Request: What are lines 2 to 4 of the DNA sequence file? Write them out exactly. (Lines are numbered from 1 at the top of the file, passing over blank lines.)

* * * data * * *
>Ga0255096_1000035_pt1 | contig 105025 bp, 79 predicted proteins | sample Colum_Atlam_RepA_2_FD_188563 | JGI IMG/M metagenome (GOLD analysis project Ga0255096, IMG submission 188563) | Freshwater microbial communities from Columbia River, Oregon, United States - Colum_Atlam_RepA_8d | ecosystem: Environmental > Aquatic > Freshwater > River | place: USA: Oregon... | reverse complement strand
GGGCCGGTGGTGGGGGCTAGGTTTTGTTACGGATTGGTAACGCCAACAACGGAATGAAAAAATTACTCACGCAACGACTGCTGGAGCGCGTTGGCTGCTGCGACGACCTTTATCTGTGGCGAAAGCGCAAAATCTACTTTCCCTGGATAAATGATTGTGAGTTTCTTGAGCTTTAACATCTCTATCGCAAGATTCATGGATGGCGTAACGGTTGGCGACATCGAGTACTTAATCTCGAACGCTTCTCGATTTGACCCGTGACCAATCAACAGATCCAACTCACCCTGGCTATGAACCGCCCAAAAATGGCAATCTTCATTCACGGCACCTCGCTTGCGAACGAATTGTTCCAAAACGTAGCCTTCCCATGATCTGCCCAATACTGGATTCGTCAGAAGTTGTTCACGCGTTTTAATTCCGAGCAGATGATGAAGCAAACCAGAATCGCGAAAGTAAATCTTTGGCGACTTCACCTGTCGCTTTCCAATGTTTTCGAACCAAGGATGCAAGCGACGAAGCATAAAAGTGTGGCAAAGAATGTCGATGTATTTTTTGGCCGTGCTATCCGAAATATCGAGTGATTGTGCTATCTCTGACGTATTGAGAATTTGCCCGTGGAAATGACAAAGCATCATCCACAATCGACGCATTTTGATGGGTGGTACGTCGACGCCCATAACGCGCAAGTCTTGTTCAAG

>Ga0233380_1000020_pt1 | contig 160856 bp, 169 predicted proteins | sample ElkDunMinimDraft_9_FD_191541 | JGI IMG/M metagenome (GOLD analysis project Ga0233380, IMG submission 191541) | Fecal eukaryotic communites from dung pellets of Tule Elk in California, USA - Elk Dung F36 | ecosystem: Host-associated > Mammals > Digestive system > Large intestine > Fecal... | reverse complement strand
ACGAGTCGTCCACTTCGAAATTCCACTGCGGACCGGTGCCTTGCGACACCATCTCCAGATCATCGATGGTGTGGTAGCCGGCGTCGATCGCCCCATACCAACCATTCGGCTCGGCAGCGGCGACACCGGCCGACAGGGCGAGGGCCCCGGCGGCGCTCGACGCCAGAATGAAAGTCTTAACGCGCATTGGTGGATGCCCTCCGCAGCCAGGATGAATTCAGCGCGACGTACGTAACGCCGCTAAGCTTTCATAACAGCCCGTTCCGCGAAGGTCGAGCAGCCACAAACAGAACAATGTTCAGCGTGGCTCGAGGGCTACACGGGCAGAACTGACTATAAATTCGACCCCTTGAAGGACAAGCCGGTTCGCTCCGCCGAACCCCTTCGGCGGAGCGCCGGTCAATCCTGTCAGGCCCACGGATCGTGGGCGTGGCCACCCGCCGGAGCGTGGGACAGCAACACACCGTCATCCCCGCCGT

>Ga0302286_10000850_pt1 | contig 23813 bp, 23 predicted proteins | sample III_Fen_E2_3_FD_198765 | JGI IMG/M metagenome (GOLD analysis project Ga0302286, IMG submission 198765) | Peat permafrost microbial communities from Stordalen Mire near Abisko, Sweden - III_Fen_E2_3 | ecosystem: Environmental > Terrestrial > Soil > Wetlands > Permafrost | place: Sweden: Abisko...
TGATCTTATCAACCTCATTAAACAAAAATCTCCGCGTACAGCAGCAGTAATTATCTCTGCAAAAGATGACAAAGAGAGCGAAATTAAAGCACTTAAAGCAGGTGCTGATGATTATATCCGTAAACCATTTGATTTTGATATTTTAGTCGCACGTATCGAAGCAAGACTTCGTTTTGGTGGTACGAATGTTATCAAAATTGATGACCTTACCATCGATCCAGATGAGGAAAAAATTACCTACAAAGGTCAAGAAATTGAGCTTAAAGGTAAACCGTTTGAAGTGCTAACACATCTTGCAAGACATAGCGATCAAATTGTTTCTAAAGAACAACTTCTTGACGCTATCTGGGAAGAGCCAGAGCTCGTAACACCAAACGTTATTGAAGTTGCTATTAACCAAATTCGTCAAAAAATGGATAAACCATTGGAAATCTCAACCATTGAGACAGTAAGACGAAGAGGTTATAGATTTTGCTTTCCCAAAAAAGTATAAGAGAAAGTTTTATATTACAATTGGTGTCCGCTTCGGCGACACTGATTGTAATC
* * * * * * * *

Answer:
GGGCCGGTGGTGGGGGCTAGGTTTTGTTACGGATTGGTAACGCCAACAACGGAATGAAAAAATTACTCACGCAACGACTGCTGGAGCGCGTTGGCTGCTGCGACGACCTTTATCTGTGGCGAAAGCGCAAAATCTACTTTCCCTGGATAAATGATTGTGAGTTTCTTGAGCTTTAACATCTCTATCGCAAGATTCATGGATGGCGTAACGGTTGGCGACATCGAGTACTTAATCTCGAACGCTTCTCGATTTGACCCGTGACCAATCAACAGATCCAACTCACCCTGGCTATGAACCGCCCAAAAATGGCAATCTTCATTCACGGCACCTCGCTTGCGAACGAATTGTTCCAAAACGTAGCCTTCCCATGATCTGCCCAATACTGGATTCGTCAGAAGTTGTTCACGCGTTTTAATTCCGAGCAGATGATGAAGCAAACCAGAATCGCGAAAGTAAATCTTTGGCGACTTCACCTGTCGCTTTCCAATGTTTTCGAACCAAGGATGCAAGCGACGAAGCATAAAAGTGTGGCAAAGAATGTCGATGTATTTTTTGGCCGTGCTATCCGAAATATCGAGTGATTGTGCTATCTCTGACGTATTGAGAATTTGCCCGTGGAAATGACAAAGCATCATCCACAATCGACGCATTTTGATGGGTGGTACGTCGACGCCCATAACGCGCAAGTCTTGTTCAAG

>Ga0233380_1000020_pt1 | contig 160856 bp, 169 predicted proteins | sample ElkDunMinimDraft_9_FD_191541 | JGI IMG/M metagenome (GOLD analysis project Ga0233380, IMG submission 191541) | Fecal eukaryotic communites from dung pellets of Tule Elk in California, USA - Elk Dung F36 | ecosystem: Host-associated > Mammals > Digestive system > Large intestine > Fecal... | reverse complement strand
ACGAGTCGTCCACTTCGAAATTCCACTGCGGACCGGTGCCTTGCGACACCATCTCCAGATCATCGATGGTGTGGTAGCCGGCGTCGATCGCCCCATACCAACCATTCGGCTCGGCAGCGGCGACACCGGCCGACAGGGCGAGGGCCCCGGCGGCGCTCGACGCCAGAATGAAAGTCTTAACGCGCATTGGTGGATGCCCTCCGCAGCCAGGATGAATTCAGCGCGACGTACGTAACGCCGCTAAGCTTTCATAACAGCCCGTTCCGCGAAGGTCGAGCAGCCACAAACAGAACAATGTTCAGCGTGGCTCGAGGGCTACACGGGCAGAACTGACTATAAATTCGACCCCTTGAAGGACAAGCCGGTTCGCTCCGCCGAACCCCTTCGGCGGAGCGCCGGTCAATCCTGTCAGGCCCACGGATCGTGGGCGTGGCCACCCGCCGGAGCGTGGGACAGCAACACACCGTCATCCCCGCCGT